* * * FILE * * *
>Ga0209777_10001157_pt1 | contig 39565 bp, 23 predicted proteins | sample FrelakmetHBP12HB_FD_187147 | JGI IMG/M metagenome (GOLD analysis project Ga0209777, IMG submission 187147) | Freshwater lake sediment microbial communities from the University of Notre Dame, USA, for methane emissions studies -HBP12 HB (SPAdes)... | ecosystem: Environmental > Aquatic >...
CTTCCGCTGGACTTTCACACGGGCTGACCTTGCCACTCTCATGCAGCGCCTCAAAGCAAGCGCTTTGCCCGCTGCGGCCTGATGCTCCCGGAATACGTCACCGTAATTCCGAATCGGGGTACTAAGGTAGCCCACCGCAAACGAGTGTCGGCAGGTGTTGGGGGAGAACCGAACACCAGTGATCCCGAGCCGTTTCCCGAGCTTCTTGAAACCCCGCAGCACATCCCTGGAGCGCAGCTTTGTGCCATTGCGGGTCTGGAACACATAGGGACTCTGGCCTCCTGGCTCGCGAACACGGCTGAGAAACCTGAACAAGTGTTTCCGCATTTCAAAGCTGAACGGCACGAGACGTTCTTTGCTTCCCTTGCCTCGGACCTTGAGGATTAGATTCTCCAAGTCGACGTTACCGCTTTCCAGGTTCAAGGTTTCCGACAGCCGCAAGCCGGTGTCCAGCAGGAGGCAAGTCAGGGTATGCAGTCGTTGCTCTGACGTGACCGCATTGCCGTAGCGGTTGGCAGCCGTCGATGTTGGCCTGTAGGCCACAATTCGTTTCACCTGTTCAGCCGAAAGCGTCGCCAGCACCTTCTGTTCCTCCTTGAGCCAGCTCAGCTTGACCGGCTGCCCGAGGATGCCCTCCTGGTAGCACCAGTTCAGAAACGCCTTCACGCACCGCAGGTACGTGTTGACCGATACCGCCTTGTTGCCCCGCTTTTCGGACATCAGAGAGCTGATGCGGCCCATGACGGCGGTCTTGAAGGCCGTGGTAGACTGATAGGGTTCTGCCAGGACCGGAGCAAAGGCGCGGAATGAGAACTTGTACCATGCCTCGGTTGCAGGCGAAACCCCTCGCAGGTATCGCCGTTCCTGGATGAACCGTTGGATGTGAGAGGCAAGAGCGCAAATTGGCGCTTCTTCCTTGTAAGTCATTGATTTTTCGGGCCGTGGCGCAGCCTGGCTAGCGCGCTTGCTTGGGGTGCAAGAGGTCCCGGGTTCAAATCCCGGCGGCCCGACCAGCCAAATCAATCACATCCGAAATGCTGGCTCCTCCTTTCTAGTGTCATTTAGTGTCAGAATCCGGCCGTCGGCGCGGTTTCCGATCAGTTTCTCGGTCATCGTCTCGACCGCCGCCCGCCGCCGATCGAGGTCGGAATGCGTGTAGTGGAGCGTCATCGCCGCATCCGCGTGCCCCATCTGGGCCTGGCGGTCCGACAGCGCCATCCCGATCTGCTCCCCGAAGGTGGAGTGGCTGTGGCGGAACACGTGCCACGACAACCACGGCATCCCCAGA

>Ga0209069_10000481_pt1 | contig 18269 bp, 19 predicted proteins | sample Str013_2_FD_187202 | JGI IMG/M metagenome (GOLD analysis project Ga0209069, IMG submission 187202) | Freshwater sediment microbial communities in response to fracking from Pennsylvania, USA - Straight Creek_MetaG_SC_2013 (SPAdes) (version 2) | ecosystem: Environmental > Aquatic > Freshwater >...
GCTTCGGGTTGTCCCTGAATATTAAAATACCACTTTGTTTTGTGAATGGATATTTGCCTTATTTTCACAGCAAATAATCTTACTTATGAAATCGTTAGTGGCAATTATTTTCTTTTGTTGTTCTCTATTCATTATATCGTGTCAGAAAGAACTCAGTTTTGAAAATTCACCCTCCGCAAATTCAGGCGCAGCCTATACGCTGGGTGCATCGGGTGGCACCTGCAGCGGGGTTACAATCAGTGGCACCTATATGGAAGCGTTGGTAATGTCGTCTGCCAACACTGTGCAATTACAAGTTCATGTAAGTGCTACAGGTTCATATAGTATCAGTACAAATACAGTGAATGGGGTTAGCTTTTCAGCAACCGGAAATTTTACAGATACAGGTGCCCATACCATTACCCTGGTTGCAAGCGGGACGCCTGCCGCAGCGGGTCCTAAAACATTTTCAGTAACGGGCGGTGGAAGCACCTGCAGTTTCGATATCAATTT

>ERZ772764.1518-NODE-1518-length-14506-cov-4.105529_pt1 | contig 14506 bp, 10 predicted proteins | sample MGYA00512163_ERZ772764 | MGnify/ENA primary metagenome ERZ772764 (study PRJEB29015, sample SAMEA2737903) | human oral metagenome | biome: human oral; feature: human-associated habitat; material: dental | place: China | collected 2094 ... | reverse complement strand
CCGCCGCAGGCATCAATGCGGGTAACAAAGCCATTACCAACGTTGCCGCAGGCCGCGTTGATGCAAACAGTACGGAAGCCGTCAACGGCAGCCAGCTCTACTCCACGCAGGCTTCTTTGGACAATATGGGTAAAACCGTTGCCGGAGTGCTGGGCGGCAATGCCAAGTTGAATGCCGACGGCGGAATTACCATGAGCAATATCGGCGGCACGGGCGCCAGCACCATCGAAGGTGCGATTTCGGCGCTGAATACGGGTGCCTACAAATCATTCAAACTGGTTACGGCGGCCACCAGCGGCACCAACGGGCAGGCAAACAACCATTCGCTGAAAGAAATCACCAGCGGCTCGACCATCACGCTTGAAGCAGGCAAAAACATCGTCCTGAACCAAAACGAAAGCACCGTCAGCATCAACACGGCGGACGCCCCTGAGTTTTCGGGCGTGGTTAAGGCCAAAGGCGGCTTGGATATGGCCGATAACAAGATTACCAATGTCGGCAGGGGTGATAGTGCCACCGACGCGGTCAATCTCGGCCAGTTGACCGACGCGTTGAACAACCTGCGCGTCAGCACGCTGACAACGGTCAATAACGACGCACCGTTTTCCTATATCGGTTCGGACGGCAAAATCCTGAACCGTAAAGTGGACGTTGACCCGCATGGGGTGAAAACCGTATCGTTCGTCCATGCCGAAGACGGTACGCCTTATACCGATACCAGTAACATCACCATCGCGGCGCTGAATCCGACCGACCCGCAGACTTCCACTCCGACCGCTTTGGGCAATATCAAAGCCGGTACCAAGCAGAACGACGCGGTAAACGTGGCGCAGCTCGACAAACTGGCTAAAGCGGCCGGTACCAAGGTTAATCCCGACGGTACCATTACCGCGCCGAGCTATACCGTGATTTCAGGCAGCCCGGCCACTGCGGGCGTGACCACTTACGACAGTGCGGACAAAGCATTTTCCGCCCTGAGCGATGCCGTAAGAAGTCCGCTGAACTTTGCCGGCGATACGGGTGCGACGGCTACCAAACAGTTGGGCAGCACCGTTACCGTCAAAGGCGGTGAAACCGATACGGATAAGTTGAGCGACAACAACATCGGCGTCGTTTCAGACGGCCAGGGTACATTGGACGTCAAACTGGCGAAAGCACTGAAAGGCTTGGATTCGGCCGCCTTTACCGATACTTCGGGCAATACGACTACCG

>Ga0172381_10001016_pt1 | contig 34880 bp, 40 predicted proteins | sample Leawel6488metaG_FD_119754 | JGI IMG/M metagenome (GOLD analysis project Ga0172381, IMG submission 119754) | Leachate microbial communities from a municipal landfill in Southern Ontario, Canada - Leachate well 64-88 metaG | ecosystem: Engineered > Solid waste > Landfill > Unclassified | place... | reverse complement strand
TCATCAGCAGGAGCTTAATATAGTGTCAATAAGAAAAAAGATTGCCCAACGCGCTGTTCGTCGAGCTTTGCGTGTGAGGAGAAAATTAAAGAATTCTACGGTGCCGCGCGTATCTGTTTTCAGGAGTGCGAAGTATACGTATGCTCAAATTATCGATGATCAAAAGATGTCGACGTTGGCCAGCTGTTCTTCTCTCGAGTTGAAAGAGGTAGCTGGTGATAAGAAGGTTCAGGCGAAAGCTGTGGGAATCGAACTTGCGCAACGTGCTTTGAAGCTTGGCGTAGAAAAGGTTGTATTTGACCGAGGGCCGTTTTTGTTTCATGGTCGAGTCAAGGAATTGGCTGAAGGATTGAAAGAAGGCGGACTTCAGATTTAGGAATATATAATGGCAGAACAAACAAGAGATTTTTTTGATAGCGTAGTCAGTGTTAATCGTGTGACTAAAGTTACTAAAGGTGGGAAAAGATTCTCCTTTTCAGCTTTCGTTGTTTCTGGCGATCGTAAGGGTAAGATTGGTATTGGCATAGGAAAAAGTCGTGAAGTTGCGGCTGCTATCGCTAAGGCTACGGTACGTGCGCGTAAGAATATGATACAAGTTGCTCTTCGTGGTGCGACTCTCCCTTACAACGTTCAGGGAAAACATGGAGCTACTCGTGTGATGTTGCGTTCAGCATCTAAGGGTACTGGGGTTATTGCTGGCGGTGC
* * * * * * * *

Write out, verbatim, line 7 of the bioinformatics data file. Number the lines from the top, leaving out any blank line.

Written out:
>Ga0172381_10001016_pt1 | contig 34880 bp, 40 predicted proteins | sample Leawel6488metaG_FD_119754 | JGI IMG/M metagenome (GOLD analysis project Ga0172381, IMG submission 119754) | Leachate microbial communities from a municipal landfill in Southern Ontario, Canada - Leachate well 64-88 metaG | ecosystem: Engineered > Solid waste > Landfill > Unclassified | place... | reverse complement strand